Archive for September 27th, 2009
In the next few months, the American Ornithological Union (“AOU) will be deciding whether to “split” the Red Crossbill into two species: the Red Crossbill and the South Hills Crossbill. There is a strong case to make the South Hills Crossbill a new species, Loxia sinesciuris. The “Type 9″ Red Crossbill, it has the largest bills of the species group, evolved to manage the large, heavy Lodgepole cones.
So when the chance came, while we were visiting family in Boise, we headed down I-84 to Twin Falls, and then south along the Rock Creek Valley into the South Hills, a decent-sized set of hills south of the Snake River Plain, hard against the Nevada border. It was decent birding en route, including a nice cluster of Swainson’s Hawks and a good selection of sparrows.
The South Hills are suffering a plague of four-wheelers. They have torn up the hillsides, created erosion channels and blasted the understory in the Lodgepole Pine thickets. Red Crossbills are noisy birds, but it was hard to hear them over the ATVs. The motorcycle squad – 35-40 big Harleys – didn’t help, either. But despite the noise and dust, we found the bird. Specifically, a female or subadult – they look much the same – near the top of a Lodgepole at Diamondfield Jack Campground. Birding under adverse conditions, indeed.
Unhappily, the Lodgepole Pines in the South Hills are in serious decline. Changing climate have weakened them, and parasites like the bark beetle are wiping them out. Current predictions have the pines gone by the end of the century. With them will go the Southills Crossbill.
Fairbanks North Star Borough voters will select a new Borough Mayor on October 6. Among the candidates is former Borough Assemblymember Hank Bartos.
What Mr. Bartos hasn’t been talking about is his career as a real estate licensee and broker. That may be because he should be embarrassed about it. On June 18, the Real Estate Commission, which supervises real estate licensees and brokers, imposed a 60-day suspension, one year of probation, fines of $9,500, 30 hours of required professional training and a reprimand against the real estate license of Bartos, due to four violations of Alaska real estate law.
Based on an accusation filed by the Division of Corporations, Business, and Professional Licensing, and following a four-day hearing in Fairbanks in August 2008, the Commission found that Bartos, the broker at Century 21 and the majority shareholder in a corporation that owned both the local Century 21 and Coldwell Banker franchises, improperly employed the broker at Coldwell Banker (who was also his business partner and a minority shareholder in the same corporation) as his assistant at Century 21, and also improperly employed a Coldwell Banker salesperson as his property manager at Century 21.
The commission also found that Bartos failed to disclose a conflict of interest and a dual agency relationship in a transaction that involved both Century 21 and Coldwell Banker. Finally, the commission found that Bartos failed to properly supervise a Century 21 salesperson in a residential sales transaction to ensure that a property disclosure form – wherein the seller reported flooding and drainage problems – was reviewed and signed by the buyer at the time of sale. (The buyer, who was unaware of these problems, subsequently experienced severe flooding at the residence the buyer had purchased.)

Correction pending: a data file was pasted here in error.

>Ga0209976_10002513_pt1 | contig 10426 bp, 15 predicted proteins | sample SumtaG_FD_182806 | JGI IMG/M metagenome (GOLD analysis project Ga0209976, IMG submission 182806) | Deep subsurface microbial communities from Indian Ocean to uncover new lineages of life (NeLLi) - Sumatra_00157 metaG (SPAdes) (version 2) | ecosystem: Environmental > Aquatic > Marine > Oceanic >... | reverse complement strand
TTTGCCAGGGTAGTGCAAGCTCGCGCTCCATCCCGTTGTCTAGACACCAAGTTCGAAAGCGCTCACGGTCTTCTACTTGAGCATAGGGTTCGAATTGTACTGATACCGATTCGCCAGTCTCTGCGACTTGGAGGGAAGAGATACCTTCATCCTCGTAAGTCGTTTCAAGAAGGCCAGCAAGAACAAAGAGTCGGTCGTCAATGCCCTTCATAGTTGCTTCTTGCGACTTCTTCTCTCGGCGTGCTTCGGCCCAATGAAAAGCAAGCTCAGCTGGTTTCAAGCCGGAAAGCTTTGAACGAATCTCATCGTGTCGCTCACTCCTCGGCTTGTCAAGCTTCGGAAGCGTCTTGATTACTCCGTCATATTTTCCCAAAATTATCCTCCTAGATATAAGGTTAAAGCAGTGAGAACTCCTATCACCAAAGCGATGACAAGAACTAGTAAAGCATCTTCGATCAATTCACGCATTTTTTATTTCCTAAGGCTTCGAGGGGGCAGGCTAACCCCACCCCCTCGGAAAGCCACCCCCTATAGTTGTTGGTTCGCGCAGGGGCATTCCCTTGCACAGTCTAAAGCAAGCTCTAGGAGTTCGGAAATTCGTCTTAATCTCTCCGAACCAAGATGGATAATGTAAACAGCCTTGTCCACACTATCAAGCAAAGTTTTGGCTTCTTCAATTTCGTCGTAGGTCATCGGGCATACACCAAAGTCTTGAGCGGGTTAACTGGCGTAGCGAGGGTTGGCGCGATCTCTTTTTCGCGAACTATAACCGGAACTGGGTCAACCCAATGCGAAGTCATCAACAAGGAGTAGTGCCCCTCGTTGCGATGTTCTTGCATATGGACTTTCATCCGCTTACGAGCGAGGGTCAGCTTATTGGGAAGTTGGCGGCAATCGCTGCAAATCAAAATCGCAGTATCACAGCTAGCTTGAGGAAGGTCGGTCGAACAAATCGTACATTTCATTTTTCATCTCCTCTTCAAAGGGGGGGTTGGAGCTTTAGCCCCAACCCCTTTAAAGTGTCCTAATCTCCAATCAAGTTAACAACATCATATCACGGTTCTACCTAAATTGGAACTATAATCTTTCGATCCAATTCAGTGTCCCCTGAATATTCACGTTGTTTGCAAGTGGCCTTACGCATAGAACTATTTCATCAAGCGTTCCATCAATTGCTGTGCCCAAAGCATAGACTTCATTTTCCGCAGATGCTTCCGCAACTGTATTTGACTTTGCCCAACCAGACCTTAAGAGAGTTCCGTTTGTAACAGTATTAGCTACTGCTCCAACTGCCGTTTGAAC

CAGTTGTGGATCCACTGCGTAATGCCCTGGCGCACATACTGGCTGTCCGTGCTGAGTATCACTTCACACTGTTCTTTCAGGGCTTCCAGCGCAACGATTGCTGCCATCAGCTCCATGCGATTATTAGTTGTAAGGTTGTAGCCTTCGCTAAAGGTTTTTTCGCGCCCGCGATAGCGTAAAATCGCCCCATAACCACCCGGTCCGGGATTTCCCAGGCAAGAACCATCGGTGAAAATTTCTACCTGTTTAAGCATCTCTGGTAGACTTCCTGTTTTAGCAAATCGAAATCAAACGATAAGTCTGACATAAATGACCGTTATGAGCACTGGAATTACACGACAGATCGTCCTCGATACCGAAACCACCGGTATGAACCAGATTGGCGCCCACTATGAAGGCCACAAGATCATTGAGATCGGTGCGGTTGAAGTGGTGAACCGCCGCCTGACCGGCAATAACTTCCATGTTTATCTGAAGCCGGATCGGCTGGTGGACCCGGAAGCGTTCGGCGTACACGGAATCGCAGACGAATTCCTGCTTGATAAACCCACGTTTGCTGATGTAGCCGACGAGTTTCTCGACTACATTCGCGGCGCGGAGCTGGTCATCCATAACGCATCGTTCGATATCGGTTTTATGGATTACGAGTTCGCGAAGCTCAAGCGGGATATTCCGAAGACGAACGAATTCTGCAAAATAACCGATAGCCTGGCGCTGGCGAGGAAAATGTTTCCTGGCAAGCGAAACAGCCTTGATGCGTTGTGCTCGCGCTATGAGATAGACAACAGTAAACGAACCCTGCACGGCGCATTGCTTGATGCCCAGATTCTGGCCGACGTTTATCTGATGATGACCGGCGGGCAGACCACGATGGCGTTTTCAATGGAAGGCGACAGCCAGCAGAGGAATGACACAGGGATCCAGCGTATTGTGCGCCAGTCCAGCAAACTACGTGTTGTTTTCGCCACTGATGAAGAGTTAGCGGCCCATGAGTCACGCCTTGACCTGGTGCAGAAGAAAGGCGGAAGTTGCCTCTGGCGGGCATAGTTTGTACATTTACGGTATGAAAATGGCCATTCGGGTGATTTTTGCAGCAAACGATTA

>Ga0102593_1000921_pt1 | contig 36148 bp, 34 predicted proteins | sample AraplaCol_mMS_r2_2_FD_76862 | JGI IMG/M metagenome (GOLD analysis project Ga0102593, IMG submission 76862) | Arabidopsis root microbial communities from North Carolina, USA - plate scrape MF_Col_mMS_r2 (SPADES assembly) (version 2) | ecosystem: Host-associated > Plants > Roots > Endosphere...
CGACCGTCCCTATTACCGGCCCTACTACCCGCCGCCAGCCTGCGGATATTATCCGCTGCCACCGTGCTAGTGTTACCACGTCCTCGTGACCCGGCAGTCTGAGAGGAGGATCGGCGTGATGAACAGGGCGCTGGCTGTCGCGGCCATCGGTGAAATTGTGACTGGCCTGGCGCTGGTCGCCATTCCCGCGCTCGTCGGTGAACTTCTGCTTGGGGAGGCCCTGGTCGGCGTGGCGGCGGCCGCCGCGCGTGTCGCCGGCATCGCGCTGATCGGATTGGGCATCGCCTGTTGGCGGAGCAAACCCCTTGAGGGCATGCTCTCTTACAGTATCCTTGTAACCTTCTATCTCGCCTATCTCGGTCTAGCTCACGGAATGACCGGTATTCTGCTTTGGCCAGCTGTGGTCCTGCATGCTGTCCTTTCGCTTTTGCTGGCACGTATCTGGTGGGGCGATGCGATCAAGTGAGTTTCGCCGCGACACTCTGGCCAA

The Commission justified the suspension and the probation, which were not part of the ALJ’s proposed decision, because of the number, the seriousness, and the pattern of the violations.
The Commission isn’t exactly known for its strict regulation of its members. Partly that’s because the majority of its members are real estate brokers and licensees. Only a small fraction of the complaints made are seriously investigated. It takes serious misconduct to get yourself suspended. Amendments to real estate licensee law in 2002 removed the protection of agency law for persons working with a real estate licensee. Almost any kind of conflict of interest is permitted now. Provided you get a form signed. The failure by Bartos to get that form signed raised troubling questions that the Commission felt had to be punished.
Mr. Bartos has appealed the Commission’s decision. The appeal is in its very early stages.
So what should we take from Mr. Bartos’s Real Estate Commission decision as he runs for Borough Mayor? How does the strong reaction of a generally laissez faire Commission to his misconduct bear on his fitness to be Borough Mayor? Will his inadequate regard for conflicts of interest and disclosure be reflected in his mayoralty, if he is elected? For me, it is a very significant red flag. His failure to recognize his responsibility as broker for the actions and inactions of the licensees he is charged with supervising is another significant red flag. We have a strong field of candidates for Borough Mayor. We can afford to be choosy. Choose someone else.
Just for the record: these are my own observations. I’m not paid by anyone. These are my opinions, nothing more.